A Historical and Etymological Dictionary of American Sign by Emily Shaw, Visit Amazon's Yves Delaporte Page, search

By Emily Shaw, Visit Amazon's Yves Delaporte Page, search results, Learn about Author Central, Yves Delaporte, , Carole Marion

The tale of ways American signal Language (ASL) got here to be is nearly mythic. within the early nineteenth century, a listening to American reverend, Thomas Hopkins Gallaudet, met a Deaf French educator, Laurent Clerc, who agreed to return to the USA and support determine the 1st college in the United States to exploit signal language to coach deaf young children. the path of ASL’s improvement meanders at this element. No documentation of early ASL was once released till the overdue nineteenth century, virtually seven a long time after the school’s founding. whereas there are numerous lacking items within the background of America’s signal language, lots of facts exist relating to ASL etymology. This booklet is the 1st to assemble all recognized texts that includes illustrations of early ASL and old pictures of French signal Language—langue des signes française (LSF)—and hyperlink them with modern signs.

     Through rigorous learn of historic texts, box study in groups all through France and the united states, and an in-depth research of the cultural teams liable for the lexicon, authors Emily Shaw and Yves Delaporte current a compelling and distinctive account of the origins of over 500 ASL indicators, together with nearby adaptations. geared up alphabetically via an identical English glosses, every one signal is followed by means of a succinct description of its foundation and an LSF signal the place applicable. that includes an introductory bankruptcy at the heritage of the improvement of ASL and the etymological technique utilized by the authors, this reference source breaks new flooring within the research of America’s signal language.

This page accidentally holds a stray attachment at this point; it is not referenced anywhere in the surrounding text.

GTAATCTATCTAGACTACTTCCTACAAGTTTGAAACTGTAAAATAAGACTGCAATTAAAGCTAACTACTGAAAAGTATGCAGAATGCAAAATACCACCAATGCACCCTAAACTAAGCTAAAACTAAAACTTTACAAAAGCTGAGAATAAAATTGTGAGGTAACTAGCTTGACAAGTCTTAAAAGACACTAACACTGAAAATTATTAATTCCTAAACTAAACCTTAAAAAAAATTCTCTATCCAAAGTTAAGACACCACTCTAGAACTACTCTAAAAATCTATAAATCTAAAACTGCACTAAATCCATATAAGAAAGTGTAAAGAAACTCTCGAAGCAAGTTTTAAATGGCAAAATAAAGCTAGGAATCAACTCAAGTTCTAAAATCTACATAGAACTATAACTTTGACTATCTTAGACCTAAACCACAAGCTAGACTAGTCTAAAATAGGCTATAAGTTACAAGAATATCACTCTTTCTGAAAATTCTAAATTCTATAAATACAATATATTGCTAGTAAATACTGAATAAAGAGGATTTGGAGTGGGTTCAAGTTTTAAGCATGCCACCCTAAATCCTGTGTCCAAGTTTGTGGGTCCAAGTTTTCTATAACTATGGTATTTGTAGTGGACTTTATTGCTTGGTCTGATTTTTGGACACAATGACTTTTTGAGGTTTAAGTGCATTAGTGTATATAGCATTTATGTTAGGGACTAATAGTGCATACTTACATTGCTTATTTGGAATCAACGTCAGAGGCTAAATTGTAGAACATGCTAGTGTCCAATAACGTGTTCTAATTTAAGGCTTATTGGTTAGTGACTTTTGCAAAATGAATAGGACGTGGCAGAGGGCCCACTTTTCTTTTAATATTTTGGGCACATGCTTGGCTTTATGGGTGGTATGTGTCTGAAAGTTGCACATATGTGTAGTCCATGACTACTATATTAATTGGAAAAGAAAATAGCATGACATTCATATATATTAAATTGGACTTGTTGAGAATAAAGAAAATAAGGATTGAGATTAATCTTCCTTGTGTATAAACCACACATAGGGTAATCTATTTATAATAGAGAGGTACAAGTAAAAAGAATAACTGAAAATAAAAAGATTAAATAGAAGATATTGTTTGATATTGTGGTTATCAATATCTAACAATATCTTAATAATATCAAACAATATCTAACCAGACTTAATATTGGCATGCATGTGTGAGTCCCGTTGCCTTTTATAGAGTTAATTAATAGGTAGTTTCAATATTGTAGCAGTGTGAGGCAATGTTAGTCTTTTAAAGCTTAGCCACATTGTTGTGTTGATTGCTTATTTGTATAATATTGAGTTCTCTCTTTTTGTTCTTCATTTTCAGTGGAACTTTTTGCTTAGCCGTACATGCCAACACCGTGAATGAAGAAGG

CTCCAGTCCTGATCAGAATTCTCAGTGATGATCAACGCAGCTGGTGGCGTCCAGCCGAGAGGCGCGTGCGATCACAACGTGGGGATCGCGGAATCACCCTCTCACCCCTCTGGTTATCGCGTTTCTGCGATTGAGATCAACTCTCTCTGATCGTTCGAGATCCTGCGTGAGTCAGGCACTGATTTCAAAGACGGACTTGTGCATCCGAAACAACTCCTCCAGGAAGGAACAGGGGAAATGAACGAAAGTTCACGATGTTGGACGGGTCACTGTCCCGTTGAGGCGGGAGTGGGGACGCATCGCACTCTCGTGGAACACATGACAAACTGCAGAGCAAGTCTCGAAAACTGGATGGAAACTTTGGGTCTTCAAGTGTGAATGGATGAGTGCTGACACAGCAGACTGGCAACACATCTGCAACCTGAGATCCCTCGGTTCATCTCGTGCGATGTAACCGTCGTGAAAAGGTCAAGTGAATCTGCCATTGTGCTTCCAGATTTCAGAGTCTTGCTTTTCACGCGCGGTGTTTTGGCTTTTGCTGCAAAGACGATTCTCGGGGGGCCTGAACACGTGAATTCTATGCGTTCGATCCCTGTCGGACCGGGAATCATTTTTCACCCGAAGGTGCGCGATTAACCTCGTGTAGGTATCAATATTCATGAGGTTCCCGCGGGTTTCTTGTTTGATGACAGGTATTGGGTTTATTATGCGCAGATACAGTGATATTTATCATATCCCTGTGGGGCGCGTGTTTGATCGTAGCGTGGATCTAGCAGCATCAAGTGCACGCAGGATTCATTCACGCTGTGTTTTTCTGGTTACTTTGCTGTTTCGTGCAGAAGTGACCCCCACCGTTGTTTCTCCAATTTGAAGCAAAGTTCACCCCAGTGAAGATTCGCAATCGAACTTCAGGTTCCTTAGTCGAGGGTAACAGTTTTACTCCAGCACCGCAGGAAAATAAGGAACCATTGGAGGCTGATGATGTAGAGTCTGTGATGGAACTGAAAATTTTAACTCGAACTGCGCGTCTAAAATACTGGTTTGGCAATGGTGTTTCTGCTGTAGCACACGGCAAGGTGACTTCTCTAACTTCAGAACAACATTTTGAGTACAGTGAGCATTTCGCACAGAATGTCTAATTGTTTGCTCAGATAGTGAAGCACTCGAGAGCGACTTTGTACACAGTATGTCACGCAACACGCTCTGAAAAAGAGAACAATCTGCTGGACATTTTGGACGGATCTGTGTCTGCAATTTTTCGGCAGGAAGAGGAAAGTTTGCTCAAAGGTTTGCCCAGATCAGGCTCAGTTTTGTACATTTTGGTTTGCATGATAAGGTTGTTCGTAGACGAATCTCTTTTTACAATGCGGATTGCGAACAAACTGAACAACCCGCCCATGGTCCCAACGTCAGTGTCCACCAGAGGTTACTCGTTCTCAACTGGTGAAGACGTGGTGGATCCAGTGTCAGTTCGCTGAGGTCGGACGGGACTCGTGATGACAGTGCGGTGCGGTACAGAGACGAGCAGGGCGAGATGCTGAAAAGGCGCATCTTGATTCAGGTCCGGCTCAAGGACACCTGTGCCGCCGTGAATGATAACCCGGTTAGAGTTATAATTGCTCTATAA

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Example text

Later, brave, courage evolved so that the hands begin on the shoulders rather than the chest, leaving the connection with the heart no longer visible. ” The big loaves of bread of this era were held against the chest with the left hand while the knife sliced through ASL bread, LSF pain breadâ•…â•…33 the bread towards the left arm. Clark’s description is very similar: “holding left hand, back to left, fingers extended and pointing to front . . make motion of cutting off slices of bread with lower edge of extended right hand, held back to right, parallel to left, and some inches from it” (1885).

The first is the nineteenth-century French sign bon (good; see good) followed by a form of negation (see don’t want). Clark (1885) also notes bad as a compound of the sign good and “then turn the hand back down, as it is thrown down to left,” a sign of negation. Although there are no texts in France that document the existence of this form in old LSF, a sign identical in form and meaning does exist in Saint-Laurent-en-Royans. There the school for the deaf retained many signs Â�historically similar to ASL, suggesting that this sign for bad did exist in old LSF as well.

The outer edge of the left hand is implicated in a family of signs linked to skill, precision, and, in this case, automaticity (see entries skill and technical). ASL automatic automaticâ•…â•…17 autu mn The symbolism behind this sign is fairly transparent. The raised left arm represents a tree and the right hand represents the falling leaves (Clark 1885). A similar but more iconic sign, automne (autumn), exists in LSF, where the open hand depicts a leaf falling from a tree. The brushing contact of the right hand with the left elbow in the ASL sign slightly obscures its root.

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